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I am used to sullen and temperamental cats. This one glared at me from across the street (and stayed that way long enough for a five shot HDR). But when I noticed it was tethered to the staircase I was a little more sympathetic.


Attention

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There are three things to note here:

  1. It’s great when animals give you a look
  2. Not all farms appreciate photographers
  3. In any group of animals, some will be more attentive than others

A Squirrel and Colour Casts (Two Photographs)

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This squirrel is impressive. A colour cast was removed in Lightroom with tint, white balance and saturation. In these circumstance the fur and ground easily take on the light passing through foliage so it is common to have green or red castes in photos close to the ground like this where the subject is under leaves and close to a tree.

 


Traffic Jam (Two Photographs)

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It’s not unusual to see animals in large groups. What struck me here was that a lot was going on in a small place and it made for some great shots. I had a brief conversation with another photographer about this, his reaction was that it only really works if you single out an individual, not sure I agree.


Read the Instructions (Two Photographs)

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When I give presentations on nature photography I am usually asked to mention codes of conduct. While I can quibble that they are aimed more often than not at large animals and birds, I do think there is a lot of common sense in them, for example, not feeding wild animals. Feeding them makes them dependant or expectant and less likely to hunt for themselves, less suspicious of people and makes hunters lives easier. Never mind that people often feed wild animals unhealthy food.


Frog Eyes (Two Photographs)

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If you have read my last two posts about expressions, you will note that frogs are interesting given the right highlights and reflections that help infer a certain temper, be it happy or angry. And, yes, I brightened the eyes.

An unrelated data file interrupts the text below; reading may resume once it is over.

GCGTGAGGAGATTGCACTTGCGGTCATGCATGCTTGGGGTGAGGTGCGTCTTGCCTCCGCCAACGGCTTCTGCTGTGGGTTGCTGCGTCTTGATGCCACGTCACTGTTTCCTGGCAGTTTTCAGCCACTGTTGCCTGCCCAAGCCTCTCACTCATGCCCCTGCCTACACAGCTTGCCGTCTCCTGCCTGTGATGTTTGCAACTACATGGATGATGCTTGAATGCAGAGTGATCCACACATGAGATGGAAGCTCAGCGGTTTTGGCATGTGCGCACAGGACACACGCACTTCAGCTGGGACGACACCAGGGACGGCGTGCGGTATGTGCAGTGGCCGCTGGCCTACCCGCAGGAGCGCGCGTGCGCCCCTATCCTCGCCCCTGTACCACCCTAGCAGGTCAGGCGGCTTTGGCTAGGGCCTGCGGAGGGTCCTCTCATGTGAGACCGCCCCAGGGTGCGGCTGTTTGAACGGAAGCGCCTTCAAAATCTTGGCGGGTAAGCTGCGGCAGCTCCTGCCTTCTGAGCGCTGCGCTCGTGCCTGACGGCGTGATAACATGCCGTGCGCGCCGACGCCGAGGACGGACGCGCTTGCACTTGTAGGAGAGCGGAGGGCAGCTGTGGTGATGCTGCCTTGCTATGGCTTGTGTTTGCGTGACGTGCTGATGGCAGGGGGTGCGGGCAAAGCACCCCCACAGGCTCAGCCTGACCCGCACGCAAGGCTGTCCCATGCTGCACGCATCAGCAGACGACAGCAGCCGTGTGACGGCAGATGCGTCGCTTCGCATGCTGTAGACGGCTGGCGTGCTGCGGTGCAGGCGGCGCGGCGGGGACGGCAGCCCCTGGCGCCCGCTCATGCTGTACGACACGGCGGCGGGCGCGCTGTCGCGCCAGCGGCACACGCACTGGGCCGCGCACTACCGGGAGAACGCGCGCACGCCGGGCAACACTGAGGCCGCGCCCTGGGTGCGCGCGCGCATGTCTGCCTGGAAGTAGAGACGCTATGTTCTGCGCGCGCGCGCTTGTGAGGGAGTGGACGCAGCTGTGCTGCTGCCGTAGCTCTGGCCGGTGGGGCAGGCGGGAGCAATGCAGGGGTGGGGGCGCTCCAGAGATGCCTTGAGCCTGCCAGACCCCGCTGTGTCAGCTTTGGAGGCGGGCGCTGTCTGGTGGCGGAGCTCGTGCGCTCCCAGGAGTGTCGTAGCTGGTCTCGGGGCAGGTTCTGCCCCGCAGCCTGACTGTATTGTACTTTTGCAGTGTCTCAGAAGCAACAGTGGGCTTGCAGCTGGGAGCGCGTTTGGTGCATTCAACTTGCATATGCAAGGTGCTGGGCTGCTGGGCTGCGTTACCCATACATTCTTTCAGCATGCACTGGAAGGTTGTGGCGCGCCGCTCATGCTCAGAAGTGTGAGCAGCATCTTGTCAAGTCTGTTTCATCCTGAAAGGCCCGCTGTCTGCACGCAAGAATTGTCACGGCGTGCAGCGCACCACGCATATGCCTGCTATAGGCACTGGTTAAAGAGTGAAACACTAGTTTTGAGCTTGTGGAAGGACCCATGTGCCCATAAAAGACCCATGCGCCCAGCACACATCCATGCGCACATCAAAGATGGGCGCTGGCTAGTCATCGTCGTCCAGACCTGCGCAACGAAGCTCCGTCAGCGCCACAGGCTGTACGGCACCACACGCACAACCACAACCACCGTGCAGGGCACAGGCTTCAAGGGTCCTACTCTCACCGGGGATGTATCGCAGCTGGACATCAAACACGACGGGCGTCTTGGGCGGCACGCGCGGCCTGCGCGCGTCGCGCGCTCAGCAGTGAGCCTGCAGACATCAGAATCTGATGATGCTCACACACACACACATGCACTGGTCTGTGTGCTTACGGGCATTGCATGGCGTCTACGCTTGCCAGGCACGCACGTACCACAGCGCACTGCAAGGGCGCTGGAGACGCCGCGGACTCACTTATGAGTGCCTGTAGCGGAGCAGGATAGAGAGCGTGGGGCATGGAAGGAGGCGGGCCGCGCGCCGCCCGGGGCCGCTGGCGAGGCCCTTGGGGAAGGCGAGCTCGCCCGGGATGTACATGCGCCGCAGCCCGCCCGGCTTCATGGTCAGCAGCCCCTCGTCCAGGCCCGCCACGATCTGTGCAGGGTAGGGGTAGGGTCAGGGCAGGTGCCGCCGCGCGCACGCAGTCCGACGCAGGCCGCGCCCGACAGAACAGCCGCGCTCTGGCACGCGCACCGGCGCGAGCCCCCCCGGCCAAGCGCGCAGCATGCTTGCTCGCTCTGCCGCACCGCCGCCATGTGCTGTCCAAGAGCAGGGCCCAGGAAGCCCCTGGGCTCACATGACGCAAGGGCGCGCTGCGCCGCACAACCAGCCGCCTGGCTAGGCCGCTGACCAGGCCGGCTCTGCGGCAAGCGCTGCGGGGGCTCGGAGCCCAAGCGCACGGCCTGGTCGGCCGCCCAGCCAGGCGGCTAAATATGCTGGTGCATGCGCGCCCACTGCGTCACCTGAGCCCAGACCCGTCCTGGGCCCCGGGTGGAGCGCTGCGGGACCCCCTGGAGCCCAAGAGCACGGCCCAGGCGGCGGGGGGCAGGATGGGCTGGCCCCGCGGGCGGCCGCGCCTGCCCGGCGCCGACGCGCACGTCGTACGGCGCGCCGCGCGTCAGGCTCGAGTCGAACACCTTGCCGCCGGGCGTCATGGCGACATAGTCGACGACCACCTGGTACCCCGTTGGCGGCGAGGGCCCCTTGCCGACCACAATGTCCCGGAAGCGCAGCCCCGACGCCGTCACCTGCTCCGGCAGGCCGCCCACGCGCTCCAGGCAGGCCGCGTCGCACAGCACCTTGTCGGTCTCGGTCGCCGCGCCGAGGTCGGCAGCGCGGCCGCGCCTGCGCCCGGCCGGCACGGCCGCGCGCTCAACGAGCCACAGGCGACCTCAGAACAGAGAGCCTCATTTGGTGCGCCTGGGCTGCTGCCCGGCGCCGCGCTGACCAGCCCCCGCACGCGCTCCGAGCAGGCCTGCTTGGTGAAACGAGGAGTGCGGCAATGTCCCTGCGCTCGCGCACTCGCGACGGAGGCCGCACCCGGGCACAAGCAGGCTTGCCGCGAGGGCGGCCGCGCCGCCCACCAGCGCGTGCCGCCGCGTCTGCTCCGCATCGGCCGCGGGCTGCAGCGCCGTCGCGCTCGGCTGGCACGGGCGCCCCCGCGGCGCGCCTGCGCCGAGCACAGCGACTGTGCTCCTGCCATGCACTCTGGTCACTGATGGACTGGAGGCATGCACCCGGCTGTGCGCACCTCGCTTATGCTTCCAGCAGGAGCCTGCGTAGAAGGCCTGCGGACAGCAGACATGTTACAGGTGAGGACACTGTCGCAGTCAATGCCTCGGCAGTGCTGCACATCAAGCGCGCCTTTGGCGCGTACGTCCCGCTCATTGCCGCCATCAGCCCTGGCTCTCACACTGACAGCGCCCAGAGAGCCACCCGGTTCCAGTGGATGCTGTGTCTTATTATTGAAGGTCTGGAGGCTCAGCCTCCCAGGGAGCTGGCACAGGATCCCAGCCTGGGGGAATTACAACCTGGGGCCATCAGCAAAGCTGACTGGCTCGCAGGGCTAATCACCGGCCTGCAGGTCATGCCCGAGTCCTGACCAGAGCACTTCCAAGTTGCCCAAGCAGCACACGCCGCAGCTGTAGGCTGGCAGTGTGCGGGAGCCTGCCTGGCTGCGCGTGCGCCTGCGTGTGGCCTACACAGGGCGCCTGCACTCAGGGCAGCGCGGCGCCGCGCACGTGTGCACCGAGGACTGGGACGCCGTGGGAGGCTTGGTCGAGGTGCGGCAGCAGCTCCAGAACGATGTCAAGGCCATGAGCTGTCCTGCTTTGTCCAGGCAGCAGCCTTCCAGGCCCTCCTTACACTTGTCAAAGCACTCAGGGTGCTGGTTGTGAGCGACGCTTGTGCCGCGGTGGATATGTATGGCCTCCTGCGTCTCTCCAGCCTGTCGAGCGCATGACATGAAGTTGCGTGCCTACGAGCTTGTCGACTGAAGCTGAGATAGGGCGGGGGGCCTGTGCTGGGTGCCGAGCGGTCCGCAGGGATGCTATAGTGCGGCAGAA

Expressions (Two Photographs)

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Animals can be quite expressive and many of us are inclined to attribute animal expressions to our own (anthropomorphism). Hence animal shots with human like expressions are often great captures.


A Squirrel (Three Photographs)

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These were taken last fall. I like the play of light and how the stark cold blues contrasted with the silvery grey of the squirrel. It was one of those cases where the white balance was perfect out of camera.


Grumpy (Two Photographs)

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If you are after a grumpy look I suggest photographing turtles, they almost always look grumpy or angry. Certainly their look gives them some character. To a large degree it’s all in the eyes. So the second point we can make is that expressions may be more pronounced in black and white.

 


Painted Turtle (Two Photographs)

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Expectations play a role in photography. If your audience is used to seeing something in colour, a black and white treatment may make them hesitate and think for a moment. And that cannot be bad.


Grey Squirrel (Two Photographs)

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These photographs tell different stories, the mood, intensity and impact changes from one to the other. I would categorize these as two separate photographs rather than one deriving from the other.


Natural Colour – Painted Turtle (Two Photographs)

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Often the colour out of the camera does not resemble what we thought we saw. Colour casts, white balance errors, camera profiles are easily diagnosed problems. In the colour version of this photo the background was far too saturated and bright, not all as I remembered it. Once I figured out how to fix it the photo looked exactly as I had seen it and it made doing the black and white even easier.

 


Black Cat (Two Photographs)

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This cat began stalking me and I could not resist the urge to shoot back at those incredible eyes. Given the contrast, I had to try this in black and white as well. The color version probably makes more sense, but I do like the more moody black and white.